Thanks, I guess, for so eloquently illustrating my point about the dearth of fellow feeling in America today.
I don’t expect you to pay for my health care, this isn’t my point at all. FYI I’ve been paying for insurance I can seldom afford to use every single month since I’ve arrived in the U.S.
While this has covered some basics it won’t cover extensive therapy. However, medication is dirt cheap (thanks to my insurance) and I could just about afford to be drugged up to the eyeballs had I chosen to go down that route. I have not, for reasons I’ll undoubtedly explore here or elsewhere at a later date. Medication can work wonders for some people, but, unfortunately perhaps, I’m not among them. Also, medication requires ongoing medical support and a relationship of trust with one or several medical practitioners. When some practitioners are motivated by Big Pharma kickbacks, such a relationship can be difficult to establish in the first place.
Despite my reduced circumstances, I’m well aware that my having insurance is a privilege in this country. My argument is that good health — and by extension health care — is a basic human right. The rest of the world agrees. This means not leaving anyone behind, ever. I have no problem whatsoever paying into a system that ensures someone who can’t pay still gets the same level of care as I do. This is basic fucking human decency. On a more individualistic note this means that I, too, can get well whether I’m unable to pay or not. For a concrete example of this check out the UK’s National Health Service, the brainchild of Labour politician Aneurin Bevan. The NHS revolutionized British health.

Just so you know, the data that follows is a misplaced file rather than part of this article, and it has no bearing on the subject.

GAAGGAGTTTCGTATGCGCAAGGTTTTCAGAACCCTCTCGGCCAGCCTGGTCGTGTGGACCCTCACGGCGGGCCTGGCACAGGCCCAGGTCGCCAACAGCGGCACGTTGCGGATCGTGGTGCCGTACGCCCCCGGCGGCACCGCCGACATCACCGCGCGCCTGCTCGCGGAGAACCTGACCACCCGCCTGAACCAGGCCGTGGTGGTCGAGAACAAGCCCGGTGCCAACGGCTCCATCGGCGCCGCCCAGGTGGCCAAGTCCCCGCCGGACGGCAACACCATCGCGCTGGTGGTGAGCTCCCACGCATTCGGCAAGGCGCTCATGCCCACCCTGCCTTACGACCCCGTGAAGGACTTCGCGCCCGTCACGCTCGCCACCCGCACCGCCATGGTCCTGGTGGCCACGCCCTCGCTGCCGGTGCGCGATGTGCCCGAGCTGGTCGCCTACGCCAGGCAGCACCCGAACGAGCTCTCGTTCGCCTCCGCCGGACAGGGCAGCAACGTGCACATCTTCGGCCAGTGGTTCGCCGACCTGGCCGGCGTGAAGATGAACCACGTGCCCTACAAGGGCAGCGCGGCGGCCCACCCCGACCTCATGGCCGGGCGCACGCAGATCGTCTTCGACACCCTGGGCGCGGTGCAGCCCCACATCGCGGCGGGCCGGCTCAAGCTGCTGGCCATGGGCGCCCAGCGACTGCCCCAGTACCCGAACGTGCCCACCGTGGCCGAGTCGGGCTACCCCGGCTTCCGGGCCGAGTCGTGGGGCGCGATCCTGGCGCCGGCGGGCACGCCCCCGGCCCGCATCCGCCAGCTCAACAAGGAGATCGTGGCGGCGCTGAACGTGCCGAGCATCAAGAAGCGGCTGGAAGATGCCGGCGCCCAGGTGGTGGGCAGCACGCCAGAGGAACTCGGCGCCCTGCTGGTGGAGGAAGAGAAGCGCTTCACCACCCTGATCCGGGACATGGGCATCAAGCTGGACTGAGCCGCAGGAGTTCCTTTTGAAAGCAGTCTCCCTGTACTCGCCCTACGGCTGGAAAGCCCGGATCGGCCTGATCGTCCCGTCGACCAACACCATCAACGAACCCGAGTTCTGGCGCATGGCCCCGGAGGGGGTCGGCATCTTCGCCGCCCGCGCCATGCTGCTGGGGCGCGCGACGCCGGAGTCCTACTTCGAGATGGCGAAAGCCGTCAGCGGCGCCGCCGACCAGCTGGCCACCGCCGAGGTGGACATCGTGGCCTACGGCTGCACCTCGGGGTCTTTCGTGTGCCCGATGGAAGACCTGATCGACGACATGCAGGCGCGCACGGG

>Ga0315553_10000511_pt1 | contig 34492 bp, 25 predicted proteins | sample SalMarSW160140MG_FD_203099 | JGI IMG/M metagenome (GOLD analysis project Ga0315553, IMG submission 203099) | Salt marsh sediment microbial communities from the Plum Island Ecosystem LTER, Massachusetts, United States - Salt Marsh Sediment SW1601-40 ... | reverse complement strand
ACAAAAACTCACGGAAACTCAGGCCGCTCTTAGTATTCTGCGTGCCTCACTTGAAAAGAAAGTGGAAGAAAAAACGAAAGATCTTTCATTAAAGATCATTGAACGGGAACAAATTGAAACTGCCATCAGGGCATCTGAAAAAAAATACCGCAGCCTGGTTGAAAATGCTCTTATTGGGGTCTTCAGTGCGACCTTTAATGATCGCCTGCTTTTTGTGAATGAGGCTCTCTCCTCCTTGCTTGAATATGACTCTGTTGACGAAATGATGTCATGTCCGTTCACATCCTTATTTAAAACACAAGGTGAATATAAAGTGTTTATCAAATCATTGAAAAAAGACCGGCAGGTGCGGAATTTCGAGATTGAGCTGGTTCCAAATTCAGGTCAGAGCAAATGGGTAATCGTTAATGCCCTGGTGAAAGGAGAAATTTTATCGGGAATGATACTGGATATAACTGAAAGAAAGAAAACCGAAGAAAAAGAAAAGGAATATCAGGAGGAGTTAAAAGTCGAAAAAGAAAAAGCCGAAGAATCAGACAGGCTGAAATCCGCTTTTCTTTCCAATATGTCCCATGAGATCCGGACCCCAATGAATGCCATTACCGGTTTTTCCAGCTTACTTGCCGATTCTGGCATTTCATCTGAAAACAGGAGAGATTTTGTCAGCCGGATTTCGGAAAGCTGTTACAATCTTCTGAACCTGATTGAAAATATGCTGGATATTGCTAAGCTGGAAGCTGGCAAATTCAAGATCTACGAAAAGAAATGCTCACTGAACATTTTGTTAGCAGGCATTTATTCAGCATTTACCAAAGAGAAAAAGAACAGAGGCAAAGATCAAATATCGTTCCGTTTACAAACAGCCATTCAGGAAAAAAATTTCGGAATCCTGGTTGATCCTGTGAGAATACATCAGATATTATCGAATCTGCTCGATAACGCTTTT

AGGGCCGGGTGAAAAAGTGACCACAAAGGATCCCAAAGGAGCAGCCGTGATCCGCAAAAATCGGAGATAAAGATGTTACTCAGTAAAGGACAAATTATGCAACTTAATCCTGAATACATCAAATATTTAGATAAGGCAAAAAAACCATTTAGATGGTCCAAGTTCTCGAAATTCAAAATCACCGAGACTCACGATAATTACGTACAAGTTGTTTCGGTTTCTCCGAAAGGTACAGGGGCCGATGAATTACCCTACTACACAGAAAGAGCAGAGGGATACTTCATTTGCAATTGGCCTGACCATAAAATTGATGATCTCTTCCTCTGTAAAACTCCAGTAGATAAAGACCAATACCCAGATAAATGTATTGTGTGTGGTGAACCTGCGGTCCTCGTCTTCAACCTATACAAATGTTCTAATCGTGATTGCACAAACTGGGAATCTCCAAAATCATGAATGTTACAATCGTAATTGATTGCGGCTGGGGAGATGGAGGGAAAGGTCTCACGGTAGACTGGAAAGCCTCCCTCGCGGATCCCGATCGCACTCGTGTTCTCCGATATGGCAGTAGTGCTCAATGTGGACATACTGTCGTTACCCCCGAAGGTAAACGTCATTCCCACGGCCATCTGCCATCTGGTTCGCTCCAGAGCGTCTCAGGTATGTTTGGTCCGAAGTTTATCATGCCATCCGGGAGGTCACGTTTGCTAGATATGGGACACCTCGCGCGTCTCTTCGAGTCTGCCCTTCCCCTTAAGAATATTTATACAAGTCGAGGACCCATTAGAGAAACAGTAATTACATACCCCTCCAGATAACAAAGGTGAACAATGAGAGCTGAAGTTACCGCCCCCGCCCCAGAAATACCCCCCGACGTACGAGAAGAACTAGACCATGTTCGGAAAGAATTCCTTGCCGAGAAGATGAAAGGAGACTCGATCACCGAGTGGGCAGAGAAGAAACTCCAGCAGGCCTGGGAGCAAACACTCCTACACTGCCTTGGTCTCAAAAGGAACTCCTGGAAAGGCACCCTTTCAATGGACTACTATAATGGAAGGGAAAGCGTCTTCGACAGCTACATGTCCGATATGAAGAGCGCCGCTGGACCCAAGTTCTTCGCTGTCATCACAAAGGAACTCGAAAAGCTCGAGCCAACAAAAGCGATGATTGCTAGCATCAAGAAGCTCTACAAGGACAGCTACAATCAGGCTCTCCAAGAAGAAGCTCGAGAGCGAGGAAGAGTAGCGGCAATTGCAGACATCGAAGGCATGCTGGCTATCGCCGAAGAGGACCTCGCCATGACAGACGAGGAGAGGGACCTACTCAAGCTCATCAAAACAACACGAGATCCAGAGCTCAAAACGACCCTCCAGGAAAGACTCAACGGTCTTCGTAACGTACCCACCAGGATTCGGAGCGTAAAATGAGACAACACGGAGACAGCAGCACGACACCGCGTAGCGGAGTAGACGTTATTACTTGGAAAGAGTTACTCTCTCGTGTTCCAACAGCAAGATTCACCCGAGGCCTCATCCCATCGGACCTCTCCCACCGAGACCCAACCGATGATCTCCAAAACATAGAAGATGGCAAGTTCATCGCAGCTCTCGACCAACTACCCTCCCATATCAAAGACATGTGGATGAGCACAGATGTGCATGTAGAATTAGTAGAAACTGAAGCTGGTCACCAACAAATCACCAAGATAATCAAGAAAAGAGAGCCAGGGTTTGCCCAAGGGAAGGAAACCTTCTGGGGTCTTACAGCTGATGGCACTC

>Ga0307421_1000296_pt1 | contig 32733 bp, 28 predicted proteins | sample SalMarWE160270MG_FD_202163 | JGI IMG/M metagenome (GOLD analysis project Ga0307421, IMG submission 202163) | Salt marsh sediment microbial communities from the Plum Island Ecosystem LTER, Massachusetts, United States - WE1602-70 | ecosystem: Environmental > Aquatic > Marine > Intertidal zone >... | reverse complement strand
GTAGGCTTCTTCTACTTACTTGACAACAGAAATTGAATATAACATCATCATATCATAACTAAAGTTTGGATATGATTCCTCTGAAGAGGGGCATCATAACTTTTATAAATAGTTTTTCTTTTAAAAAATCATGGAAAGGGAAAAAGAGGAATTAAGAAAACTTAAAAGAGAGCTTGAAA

Also, far from me the thought of demonizing suicide. To me, it is a personal choice. However, it seldom is a rational one. My point, again, is that by being open about mental health, we can save lives. If societal attitudes shift and mental health issues are not longer stigmatized, suicide will eventually lose its appeal as the only form of relief there is.
And nope, I do not use depression to shirk my responsibilities as a member of society. I do not hide behind my illness. I do not regard myself as a victim, and I believe that saying this is what folks with mental health issues do is very disingenuous. And stigmatizing. I’m sorry you don’t seem to be able to muster any compassion toward fellow humans in pain or toward the departed ones for whom suicide became the one and only option.
As for Anthony Bourdain, I find your comments churlish and horrid. Really. And yet, I’d strongly advise you to read his nonfiction and fiction work for a better idea of why it is so many of us around the world are feeling a very deep sense of loss for someone we had never met. Few people seem willing to admit they know fuck all and yet constantly try to educate themselves — and others — about what it means to be a human in the world. But he did.
Thanks for introducing me to Thomas Szasz though. I had never heard of him but it looks like I may benefit from reading some of his work.
FWIW I wrote the above with a heavy heart because, no matter how much evidence to the contrary is presented to me, I refuse to accept that, deep down, America might truly be as ruthless and unforgiving as it feels.